December 6, 2017
HOW CHANGING VIEWS OF SEXUAL ASSAULT AFFECT TRAFFICKING VICTIMS LIKE CYNTOIA BROWN
Have you seen the hashtag #FreeCyntoiaBrown lately on your social media feeds? It’s a growing campaign to grant parole and freedom to Cyntoia Brown, a 29-year-old woman who has served 13 years in prison for killing the man who sex-trafficked her. In 2004, when she was only 16, Brown was convicted of prostitution and murder, and given a life sentence without eligibility for parole until 2059.
Celebrities such as Rihanna and LeBron James have taken to social media to speak outagainst the verdict and call for legal action: “Imagine at the age of 16 being sex-trafficked by a pimp named ‘cut throat.’ After days of being repeatedly drugged and raped by different men you were purchased by a 43 year old child predator who took you to his home to use you for sex. You end up finding enough courage to fight back and shoot and kill him. You’re arrested as a result tried and convicted as an adult and sentenced to life in prison. This is the story of Cyntoia Brown. She will be eligible for parole when she is 69 years old. #FreeCyntoiaBrown”
This is the text that appeared on the image Rihanna shared on Instagram, alongside her exclamation: “Something is horribly wrong when the system enables these rapists and the victim is thrown away for life!” Champion basketball player LeBron James chimed in with outrage as well: “Guess she didn’t have the RIGHT to finally defend herself huh?!? … Cyntoia should be getting a award, medal of courage of sort instead of being locked up.” Reality TV star Kim Kardashian West, model and actor Cara Delevingne, and rap singer Snoop Dogg have used their social-media platforms to bring attention to the cause as well.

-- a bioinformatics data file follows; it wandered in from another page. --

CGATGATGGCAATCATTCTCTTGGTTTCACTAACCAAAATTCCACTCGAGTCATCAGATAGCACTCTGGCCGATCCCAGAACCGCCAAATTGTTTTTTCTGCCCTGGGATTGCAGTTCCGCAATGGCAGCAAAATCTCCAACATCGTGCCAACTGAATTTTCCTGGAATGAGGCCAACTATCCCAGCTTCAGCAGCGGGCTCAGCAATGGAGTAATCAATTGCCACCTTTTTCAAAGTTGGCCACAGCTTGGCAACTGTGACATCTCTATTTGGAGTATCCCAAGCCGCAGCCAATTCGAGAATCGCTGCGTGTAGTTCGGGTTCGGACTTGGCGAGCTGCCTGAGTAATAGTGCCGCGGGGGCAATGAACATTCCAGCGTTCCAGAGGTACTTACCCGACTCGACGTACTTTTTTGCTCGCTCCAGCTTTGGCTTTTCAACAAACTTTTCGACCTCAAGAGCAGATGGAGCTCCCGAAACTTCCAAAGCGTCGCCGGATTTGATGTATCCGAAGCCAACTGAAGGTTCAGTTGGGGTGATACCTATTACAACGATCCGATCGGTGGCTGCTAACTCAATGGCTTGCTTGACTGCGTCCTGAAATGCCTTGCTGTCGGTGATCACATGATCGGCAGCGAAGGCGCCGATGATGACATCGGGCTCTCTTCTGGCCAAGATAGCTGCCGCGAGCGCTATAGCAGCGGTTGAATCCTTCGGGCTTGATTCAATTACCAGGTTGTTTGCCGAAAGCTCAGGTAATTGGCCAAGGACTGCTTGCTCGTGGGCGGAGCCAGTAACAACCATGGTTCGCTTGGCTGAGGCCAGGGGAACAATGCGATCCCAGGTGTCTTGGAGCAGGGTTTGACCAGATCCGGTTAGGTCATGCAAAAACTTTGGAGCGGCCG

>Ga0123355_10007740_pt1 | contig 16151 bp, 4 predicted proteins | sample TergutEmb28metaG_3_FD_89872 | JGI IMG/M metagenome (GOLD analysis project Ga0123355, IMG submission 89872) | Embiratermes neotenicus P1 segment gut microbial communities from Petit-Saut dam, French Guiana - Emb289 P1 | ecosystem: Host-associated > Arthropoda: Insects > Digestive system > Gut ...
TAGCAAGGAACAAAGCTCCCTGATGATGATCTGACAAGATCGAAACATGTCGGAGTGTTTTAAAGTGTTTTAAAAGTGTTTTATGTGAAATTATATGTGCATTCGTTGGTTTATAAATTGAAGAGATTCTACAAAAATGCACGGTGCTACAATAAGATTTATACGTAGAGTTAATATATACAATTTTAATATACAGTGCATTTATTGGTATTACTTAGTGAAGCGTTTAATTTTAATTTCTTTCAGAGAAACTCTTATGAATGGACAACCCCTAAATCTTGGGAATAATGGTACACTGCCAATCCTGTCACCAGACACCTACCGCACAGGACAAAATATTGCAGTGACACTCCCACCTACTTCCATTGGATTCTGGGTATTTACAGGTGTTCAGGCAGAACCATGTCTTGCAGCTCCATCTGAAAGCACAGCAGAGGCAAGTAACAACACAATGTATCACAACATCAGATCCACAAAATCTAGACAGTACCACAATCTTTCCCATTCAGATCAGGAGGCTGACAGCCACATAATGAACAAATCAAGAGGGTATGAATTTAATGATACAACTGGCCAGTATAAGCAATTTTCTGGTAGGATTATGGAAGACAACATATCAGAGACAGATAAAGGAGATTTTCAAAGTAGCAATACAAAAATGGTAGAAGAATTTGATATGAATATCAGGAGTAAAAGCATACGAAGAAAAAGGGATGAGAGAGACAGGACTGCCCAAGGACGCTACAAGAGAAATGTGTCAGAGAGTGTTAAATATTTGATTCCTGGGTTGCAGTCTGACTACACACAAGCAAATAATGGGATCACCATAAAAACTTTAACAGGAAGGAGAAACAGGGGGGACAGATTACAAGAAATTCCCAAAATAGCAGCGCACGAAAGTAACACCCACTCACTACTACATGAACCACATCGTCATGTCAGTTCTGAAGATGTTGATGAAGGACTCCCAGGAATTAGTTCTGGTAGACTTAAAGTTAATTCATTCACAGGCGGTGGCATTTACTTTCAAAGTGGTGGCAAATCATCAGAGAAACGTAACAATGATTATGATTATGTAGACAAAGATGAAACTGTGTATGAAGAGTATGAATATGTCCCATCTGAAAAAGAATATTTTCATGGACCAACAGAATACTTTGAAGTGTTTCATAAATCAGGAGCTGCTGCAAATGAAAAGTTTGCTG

Brown’s case certainly does seem like an unfair sentence. But the way her jury and judge viewed it in 2004 was the way many trafficked minors’ cases have been until now—treating the minor not as a victim but as a criminal. I think this is because our culture is finally starting to see sexual crimes against women for what they are, and we’re less compelled by narratives that would blame women for attracting men. Continue reading at The Federalist.
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